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Setting the Benchmark

Is Your Software a Medical Device?

by Matt Hedlund / January 23, 2020

If you manufacture medical devices today, you’re likely quite familiar with two seasoned organizations and the voluntary international standards they develop and publish; the International Standards Organization (ISO) and the International Electrotechnical Commission (IEC). 

In response to requests from experts around the world, including clinical professionals, academic researchers, and engineers representing device manufacturers, the ISO and IEC develop, negotiate, define, and publish technical standards that advocate design criteria and processes to ensure the safety, performance, and efficacy of devices and accessories that patients and health care professionals throughout the world use every day.

Many of the standards created by the ISO and IEC are recognized by organizations like the U.S. Food and Drug Administration (FDA), the National Medical Product Administration (NMPA formerly the CFDA), the Medical Device Single Audit Program (MDSAP), and the Australian Regulatory Guidelines for Medical Devices (ARGMD). 

With medical technologies advancing at a record pace, so too is the software advancing that operates, records, and reports the data within these technologies.  It’s difficult to imagine any medical device nowadays that doesn’t contain a user interface, program, or data logging system that leverages software above the functional firmware needed to operate the electronics of the system. 

Software as a Medical Device Defined

The term medical device is most commonly associated with physical devices, but this isn’t always the case. The International Medical Device Regulators Forum (IMDRF) defines ‘Software as a Medical Device’ (SaMD) as “software intended to be used for one or more medical purposes that perform these purposes without being part of a hardware medical device."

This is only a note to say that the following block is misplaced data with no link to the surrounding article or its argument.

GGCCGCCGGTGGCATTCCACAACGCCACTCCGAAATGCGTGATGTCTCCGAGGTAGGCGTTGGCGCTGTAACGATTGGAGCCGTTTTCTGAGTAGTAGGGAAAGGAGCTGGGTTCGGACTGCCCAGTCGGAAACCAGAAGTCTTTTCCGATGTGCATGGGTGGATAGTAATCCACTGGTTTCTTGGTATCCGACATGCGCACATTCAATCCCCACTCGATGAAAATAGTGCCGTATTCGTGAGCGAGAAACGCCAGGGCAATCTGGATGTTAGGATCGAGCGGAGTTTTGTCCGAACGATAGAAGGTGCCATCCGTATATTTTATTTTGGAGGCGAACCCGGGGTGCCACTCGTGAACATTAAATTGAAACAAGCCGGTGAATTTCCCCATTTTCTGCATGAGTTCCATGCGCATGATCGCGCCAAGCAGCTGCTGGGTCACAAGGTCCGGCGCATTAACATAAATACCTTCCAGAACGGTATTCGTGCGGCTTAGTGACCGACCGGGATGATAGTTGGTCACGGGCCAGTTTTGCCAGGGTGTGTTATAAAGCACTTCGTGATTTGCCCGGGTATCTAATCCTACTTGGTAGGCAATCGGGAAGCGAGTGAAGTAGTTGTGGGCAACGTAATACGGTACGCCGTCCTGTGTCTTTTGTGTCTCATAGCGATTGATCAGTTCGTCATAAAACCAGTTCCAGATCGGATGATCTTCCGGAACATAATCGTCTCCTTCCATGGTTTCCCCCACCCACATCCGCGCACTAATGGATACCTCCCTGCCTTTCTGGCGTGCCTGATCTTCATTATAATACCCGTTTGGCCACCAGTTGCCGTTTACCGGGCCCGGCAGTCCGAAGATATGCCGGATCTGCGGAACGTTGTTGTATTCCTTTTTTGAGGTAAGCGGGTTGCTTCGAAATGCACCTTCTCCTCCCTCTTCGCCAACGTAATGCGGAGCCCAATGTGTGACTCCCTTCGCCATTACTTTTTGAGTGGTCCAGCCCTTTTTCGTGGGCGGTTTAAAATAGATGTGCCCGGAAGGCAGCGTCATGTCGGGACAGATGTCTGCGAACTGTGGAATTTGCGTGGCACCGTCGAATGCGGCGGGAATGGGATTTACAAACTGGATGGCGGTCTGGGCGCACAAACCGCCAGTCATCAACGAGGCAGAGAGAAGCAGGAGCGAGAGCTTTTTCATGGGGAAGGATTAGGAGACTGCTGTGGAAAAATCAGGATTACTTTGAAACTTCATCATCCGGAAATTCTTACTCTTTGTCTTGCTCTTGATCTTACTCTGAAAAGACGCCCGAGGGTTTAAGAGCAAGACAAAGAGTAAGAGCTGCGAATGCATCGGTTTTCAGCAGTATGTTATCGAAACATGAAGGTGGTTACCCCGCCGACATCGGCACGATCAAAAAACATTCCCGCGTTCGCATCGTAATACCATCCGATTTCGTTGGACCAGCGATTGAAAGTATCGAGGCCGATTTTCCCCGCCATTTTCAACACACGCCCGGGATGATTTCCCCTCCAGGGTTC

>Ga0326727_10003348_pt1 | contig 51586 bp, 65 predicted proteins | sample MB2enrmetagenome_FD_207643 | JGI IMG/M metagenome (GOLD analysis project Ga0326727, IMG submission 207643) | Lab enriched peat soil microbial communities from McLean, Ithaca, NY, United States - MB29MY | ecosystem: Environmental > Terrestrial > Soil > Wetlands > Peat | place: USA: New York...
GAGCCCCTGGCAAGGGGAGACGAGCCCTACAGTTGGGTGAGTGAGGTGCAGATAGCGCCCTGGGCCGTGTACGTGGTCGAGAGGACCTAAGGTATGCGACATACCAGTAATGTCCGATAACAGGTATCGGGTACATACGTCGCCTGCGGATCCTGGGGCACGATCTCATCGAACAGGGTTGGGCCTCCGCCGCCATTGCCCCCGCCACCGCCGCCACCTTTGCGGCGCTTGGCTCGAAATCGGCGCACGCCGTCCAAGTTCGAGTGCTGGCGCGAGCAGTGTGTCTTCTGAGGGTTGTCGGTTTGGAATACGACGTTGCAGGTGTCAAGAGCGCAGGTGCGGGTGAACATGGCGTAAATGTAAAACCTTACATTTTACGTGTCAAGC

IEC 62304 – “Medical Device Software – Software Life Cycle Processes” is an international standard by the IEC that defines the suggested requirements for software used in medical devices. Similar to the adjacent ISO standards 14971 and ISO 13485, IEC 62304 outlines the requirements for the development of medical software within medical devices by the use of a quality management system (QMS) and risk management process.  Within this standard are guidelines to support the process for software development, maintenance, management, risk mitigation, configuration management, and problem resolution.

Managing Medical Software Risk

When managing medical device software risk, it is advisable to consider risk for all software that fits under the IMDRF definition, not only software that “lives” on medical device hardware. IEC 62304 is an internationally recognized and respected document, which has garnered the attention of medical device manufacturers across the globe. 

For medical device manufacturers with legacy products, as well as those trying to get a product to market, one source of risk is Software of Unknown Provenance, or SOUP.  SOUP is broadly defined as software already developed and generally available but has not been developed for the purpose of being incorporated into the medical device or software intended to be used for the purposes of a medical device. This includes ‘off the shelf’ software or software previously developed where adequate records of the engineering process are not available. 

By using a software development process that is in accordance with modern standards, manufacturers will be able to establish system quality metrics, have greater consistency in the review process and ultimately confidence in the device performing as intended. Manufactures need to be sure they cast a sufficiently wide net when identifying which software should be subject to this type of risk management.

Planning for the Future

Benchmark Electronics is certified to many ISO standards and has a software development process that is fully compliant to IEC 62304. Using a phased gate approach and a proven verification and validation process, our team can help create robust software that is well-documented, manageable and accountable for both life enhancing and lifesaving technologies. Contact us today, to get your questions answered and to learn how Benchmark can help get your software certified.

Tags: Engineering Medical Technologies Benchmark

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Matt Hedlund

Matt Hedlund

Matt Hedlund works as a Senior Applications Engineer for the Medical sector and serving as a technical resource for the business development team. A Biomedical Engineer and Physiologist by training, Matt has industry experience in cardiac rhythm management and neuromodulation technologies from both the research and manufacturing perspectives. Originally from Minneapolis/St. Paul, Matt now resides in Seattle, Washington where he supports teams in both engineering and manufacturing services.

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